I first sailed on The Empress of Australia in 1949 from the UK to Hong Kong with my regiment 1KSLI, a journey of six weeks.  This ship was originally named The Tirpitz - built in 1900 and scrapped in Hong Kong soon after our arrival.  I was surprised that we completed the journey, it was such an old wreck.  There were no beds, we were each given a hammock and a single blanket which few of us could get the hang of so we spent the entire trip sleeping on the deck.  Not very comfortable!

In May 1951 with 50 others from 1KSLI, I sailed from Hong Kong to Japan on an aircraft carrier HMS Glory (entering Grand Harbour Feb 1951 above - appreciation to David Page Navy Photoson the first leg of our journey to Korea.  The trip took two and a half days only, where a normal troopship would have taken four days - quite an exciting experience - see picture of me and Army pal John Byfield on the flight deck.

The next leg of our journey to Pusan in Korea was aboard The Charles Macleod an L.S.T. - operated by the Army and crewed by RASC.  This was a frightening journey.  As soon as we sailed into Korean waters we met the tail end of a typhoon and had to stay at sea for 24 hours while the weather subsided.  Believe me, being tossed about in  a flat bottomed boat is no fun and we were all violently ill and very frightened.

We returned to Hong Kong for a short period later to collect kit left behind, sailing on The Empire Halladale and returning to Korea on The Empire Orwell.

As recollected and mentioned in my notes on the HMTroopships main page, we returned to the UK from Korea on The Empire Trooper - my "Honeymoon Voyage".  That trip lasted from 17th September until 29th October 1952.  The Empire Trooper was originally a German passenger ship, built in 1922 and captured by HMS Belfast on 3rd September 1939.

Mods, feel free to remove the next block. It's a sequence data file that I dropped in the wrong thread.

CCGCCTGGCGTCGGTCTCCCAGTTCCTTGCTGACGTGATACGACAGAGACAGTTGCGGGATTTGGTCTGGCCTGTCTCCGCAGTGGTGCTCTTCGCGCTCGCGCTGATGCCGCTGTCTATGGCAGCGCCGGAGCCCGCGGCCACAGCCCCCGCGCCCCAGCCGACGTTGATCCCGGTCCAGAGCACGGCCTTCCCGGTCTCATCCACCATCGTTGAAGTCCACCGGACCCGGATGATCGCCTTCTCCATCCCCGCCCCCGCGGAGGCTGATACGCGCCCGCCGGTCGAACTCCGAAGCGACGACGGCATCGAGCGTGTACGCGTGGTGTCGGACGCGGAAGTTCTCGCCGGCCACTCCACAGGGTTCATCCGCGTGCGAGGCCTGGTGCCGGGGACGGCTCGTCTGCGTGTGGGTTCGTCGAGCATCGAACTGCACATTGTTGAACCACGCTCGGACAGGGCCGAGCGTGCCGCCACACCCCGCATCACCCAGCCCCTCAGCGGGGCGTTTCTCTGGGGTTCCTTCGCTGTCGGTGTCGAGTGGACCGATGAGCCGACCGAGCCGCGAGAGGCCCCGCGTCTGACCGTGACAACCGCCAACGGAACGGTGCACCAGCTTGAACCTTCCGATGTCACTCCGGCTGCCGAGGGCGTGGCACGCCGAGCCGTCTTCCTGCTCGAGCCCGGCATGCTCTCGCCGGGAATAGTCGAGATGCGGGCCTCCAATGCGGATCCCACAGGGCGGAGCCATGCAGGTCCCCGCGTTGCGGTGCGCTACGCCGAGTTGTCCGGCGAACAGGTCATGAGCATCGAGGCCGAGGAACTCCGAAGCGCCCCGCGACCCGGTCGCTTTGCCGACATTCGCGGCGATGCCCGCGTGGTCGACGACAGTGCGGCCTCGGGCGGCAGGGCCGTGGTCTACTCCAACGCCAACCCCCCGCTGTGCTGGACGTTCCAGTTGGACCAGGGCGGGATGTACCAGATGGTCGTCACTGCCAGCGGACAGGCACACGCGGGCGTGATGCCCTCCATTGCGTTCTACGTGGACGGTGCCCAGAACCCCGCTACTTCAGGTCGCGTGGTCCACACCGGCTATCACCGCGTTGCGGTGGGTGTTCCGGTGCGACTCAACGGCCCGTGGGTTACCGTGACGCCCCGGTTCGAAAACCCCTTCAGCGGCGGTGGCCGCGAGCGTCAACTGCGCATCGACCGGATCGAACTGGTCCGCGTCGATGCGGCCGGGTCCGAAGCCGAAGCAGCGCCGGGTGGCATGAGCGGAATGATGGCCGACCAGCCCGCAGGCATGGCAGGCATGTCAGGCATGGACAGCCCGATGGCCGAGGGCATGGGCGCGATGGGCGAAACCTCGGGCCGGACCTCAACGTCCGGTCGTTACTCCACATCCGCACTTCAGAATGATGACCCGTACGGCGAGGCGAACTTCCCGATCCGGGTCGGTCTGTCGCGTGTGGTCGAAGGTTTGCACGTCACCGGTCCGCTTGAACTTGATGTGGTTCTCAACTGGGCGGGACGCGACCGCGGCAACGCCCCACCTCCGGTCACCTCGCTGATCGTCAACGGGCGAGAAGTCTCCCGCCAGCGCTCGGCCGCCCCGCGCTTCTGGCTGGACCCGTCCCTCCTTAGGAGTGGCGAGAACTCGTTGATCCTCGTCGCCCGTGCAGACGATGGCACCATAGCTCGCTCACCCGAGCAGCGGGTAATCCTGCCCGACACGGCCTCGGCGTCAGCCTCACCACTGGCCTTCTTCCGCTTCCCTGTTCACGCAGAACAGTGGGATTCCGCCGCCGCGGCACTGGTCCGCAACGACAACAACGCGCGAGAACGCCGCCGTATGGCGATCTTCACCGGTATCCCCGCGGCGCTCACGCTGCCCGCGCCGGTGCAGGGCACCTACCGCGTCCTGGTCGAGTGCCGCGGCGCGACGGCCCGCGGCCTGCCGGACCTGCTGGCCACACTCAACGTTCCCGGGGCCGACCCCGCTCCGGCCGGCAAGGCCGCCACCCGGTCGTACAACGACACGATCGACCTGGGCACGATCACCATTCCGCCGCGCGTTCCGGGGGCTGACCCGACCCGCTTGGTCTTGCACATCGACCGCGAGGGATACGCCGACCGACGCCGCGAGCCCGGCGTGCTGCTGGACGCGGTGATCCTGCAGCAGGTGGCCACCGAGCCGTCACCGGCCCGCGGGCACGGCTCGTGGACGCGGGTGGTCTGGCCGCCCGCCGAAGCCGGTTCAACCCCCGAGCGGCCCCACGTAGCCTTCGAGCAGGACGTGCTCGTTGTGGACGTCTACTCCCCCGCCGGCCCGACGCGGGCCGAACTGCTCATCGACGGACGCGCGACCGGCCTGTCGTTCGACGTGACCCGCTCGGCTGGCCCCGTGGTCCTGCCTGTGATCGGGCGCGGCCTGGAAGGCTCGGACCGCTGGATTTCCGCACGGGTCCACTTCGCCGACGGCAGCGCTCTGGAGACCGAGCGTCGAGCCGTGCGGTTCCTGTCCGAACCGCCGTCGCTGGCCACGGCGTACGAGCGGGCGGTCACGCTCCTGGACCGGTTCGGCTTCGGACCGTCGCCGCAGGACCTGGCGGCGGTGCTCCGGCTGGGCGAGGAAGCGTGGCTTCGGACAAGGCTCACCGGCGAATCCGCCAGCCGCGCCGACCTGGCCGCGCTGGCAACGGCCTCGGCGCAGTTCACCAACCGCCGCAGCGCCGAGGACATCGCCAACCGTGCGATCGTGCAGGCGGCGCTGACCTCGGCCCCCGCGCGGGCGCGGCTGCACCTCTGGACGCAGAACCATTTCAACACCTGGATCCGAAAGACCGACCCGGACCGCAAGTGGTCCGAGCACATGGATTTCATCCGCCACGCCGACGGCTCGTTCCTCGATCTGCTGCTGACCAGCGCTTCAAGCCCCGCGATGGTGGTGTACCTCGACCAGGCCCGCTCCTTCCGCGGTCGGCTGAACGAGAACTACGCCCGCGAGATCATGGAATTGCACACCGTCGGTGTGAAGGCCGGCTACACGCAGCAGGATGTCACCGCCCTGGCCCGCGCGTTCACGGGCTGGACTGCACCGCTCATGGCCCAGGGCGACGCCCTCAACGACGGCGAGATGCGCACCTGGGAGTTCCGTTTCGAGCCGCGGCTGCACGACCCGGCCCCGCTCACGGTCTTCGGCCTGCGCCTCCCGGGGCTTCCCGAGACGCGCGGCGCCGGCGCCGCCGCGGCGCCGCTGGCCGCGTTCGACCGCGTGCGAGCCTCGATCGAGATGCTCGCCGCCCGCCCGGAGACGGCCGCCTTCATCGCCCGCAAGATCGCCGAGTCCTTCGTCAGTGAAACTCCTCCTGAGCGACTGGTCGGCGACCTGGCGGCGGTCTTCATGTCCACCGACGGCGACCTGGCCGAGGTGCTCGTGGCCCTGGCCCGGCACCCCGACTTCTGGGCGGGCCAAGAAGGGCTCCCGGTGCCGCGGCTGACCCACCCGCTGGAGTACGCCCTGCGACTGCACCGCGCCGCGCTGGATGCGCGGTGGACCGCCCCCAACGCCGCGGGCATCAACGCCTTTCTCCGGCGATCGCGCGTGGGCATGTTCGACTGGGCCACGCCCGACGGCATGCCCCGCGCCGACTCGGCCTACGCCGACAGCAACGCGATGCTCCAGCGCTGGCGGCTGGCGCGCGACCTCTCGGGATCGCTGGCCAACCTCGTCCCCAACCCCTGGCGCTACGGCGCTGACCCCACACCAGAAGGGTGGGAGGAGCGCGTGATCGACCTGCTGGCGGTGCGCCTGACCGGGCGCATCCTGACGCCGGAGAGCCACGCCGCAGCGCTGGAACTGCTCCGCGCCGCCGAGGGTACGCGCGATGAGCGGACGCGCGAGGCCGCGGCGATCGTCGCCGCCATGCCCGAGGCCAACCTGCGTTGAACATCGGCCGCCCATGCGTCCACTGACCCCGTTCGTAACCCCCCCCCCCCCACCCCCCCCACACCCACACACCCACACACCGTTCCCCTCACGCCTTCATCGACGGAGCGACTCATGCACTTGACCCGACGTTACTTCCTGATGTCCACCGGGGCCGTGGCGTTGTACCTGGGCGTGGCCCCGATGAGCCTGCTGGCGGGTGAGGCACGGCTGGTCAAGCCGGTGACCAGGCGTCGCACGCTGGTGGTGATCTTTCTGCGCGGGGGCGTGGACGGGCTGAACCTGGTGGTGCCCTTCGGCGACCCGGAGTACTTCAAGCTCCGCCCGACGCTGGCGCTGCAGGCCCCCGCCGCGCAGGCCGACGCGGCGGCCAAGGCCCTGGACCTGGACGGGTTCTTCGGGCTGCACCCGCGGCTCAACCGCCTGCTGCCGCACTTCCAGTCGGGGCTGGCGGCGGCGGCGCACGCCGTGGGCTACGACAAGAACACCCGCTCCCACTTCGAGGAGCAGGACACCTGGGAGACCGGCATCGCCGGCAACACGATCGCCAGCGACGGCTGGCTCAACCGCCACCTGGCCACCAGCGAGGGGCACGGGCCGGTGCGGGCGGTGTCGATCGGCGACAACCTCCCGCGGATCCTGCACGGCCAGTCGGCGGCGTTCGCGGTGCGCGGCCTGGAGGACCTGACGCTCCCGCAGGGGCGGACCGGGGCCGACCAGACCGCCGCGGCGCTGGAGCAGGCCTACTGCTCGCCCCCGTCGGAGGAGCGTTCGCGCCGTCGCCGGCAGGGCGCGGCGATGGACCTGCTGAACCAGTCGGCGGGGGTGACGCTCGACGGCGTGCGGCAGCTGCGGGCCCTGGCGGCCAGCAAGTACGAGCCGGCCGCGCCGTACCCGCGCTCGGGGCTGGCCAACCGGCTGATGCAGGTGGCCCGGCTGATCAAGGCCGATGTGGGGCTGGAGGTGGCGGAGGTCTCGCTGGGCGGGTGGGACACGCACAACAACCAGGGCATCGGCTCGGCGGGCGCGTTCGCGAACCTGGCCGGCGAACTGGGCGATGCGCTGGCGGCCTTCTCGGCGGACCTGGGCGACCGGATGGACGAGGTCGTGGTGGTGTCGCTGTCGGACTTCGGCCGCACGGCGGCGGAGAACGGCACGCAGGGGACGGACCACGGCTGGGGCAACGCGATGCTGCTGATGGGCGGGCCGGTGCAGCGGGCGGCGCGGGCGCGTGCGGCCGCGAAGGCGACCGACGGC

I later returned to Hong Kong in 1955 aboard HMT Oxfordshire accompanied by my wife Nancy, a trip of about six weeks, returning to the UK on HMT Fowey taking about the same time frame of six weeks.  This time with Nancy and two young children William and Jeanette.  Nancy was pregnant at that time expecting our third child. 

So all in all, I've had the experience of travelling on 6 HMTroopships, 1 Aircraft Carrier and an LST.  The last trip in 1958  at age 28, not bad going for a youngster!

Derek will probably persuade me to add more to my memoirs and I shall be willing of course.  Already I have heard from a KSLI Army mate from over 52 years ago - Archie Moulds , now living in New Zealand, and John Byfield mentioned above - but all that's another part of my story.

Good Luck to all you Old Soldiers and a Happy Christmas 2006 and  a memorable 2007 wherever you are.  I thoroughly recommend this memory recall stuff, it brings back so many happy memories and is so rejuvenating!

December 2006

(Editor):  Bill's personal Army journey is now being written and published on our sister website Long Service and Good Conduct? This is partially written by Bill and will gradually unfold on the hotlink shown.  Keep coming back for more Army humour.